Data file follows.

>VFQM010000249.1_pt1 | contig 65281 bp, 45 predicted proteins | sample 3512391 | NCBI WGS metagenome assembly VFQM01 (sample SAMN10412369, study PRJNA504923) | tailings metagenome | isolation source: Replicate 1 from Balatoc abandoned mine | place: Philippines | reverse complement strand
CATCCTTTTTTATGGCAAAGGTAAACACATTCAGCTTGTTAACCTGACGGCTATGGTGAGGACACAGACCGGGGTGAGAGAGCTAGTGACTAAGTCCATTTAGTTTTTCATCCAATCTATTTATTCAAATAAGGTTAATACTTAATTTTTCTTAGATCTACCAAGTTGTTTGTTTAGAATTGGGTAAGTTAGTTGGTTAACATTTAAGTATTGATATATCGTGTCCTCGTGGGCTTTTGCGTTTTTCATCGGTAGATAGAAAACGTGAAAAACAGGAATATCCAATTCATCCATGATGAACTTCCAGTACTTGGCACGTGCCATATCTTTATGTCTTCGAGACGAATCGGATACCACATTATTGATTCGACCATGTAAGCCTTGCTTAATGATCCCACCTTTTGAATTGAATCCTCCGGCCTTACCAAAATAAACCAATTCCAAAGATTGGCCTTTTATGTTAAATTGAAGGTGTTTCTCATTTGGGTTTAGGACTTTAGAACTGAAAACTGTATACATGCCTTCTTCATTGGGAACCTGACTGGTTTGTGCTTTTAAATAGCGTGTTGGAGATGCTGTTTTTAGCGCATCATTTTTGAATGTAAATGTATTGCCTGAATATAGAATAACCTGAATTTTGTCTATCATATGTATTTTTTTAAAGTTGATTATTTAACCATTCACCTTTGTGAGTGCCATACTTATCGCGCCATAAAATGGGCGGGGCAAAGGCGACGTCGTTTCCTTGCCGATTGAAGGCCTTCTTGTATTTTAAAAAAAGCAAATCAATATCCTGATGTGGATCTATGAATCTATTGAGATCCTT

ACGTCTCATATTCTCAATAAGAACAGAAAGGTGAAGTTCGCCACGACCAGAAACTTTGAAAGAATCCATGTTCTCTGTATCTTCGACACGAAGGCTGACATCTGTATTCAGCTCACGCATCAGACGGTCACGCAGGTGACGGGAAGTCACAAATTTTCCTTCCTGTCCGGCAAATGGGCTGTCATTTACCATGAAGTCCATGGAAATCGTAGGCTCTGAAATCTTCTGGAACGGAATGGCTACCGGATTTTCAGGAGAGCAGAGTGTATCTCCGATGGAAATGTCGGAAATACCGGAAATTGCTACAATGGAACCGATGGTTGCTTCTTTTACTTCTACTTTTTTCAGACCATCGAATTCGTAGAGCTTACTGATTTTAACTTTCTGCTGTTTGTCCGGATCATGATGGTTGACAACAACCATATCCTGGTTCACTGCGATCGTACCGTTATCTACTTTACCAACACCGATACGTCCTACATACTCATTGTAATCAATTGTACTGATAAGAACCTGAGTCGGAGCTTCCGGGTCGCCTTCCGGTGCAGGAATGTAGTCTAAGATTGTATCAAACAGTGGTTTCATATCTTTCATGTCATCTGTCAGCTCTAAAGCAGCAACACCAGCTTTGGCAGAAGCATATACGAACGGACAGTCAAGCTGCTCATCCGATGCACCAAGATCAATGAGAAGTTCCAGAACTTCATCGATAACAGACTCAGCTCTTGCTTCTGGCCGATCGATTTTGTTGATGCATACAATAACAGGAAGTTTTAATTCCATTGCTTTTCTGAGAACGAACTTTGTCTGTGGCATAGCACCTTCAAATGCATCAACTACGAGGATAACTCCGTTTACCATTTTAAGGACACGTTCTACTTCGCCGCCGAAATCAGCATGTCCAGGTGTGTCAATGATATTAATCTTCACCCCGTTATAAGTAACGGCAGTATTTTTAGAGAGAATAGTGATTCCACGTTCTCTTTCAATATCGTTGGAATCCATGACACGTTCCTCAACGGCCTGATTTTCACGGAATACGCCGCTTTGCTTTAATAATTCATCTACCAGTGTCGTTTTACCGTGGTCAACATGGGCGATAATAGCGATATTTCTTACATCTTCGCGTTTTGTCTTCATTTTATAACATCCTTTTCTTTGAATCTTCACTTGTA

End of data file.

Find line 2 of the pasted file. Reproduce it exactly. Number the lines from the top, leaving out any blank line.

CATCCTTTTTTATGGCAAAGGTAAACACATTCAGCTTGTTAACCTGACGGCTATGGTGAGGACACAGACCGGGGTGAGAGAGCTAGTGACTAAGTCCATTTAGTTTTTCATCCAATCTATTTATTCAAATAAGGTTAATACTTAATTTTTCTTAGATCTACCAAGTTGTTTGTTTAGAATTGGGTAAGTTAGTTGGTTAACATTTAAGTATTGATATATCGTGTCCTCGTGGGCTTTTGCGTTTTTCATCGGTAGATAGAAAACGTGAAAAACAGGAATATCCAATTCATCCATGATGAACTTCCAGTACTTGGCACGTGCCATATCTTTATGTCTTCGAGACGAATCGGATACCACATTATTGATTCGACCATGTAAGCCTTGCTTAATGATCCCACCTTTTGAATTGAATCCTCCGGCCTTACCAAAATAAACCAATTCCAAAGATTGGCCTTTTATGTTAAATTGAAGGTGTTTCTCATTTGGGTTTAGGACTTTAGAACTGAAAACTGTATACATGCCTTCTTCATTGGGAACCTGACTGGTTTGTGCTTTTAAATAGCGTGTTGGAGATGCTGTTTTTAGCGCATCATTTTTGAATGTAAATGTATTGCCTGAATATAGAATAACCTGAATTTTGTCTATCATATGTATTTTTTTAAAGTTGATTATTTAACCATTCACCTTTGTGAGTGCCATACTTATCGCGCCATAAAATGGGCGGGGCAAAGGCGACGTCGTTTCCTTGCCGATTGAAGGCCTTCTTGTATTTTAAAAAAAGCAAATCAATATCCTGATGTGGATCTATGAATCTATTGAGATCCTT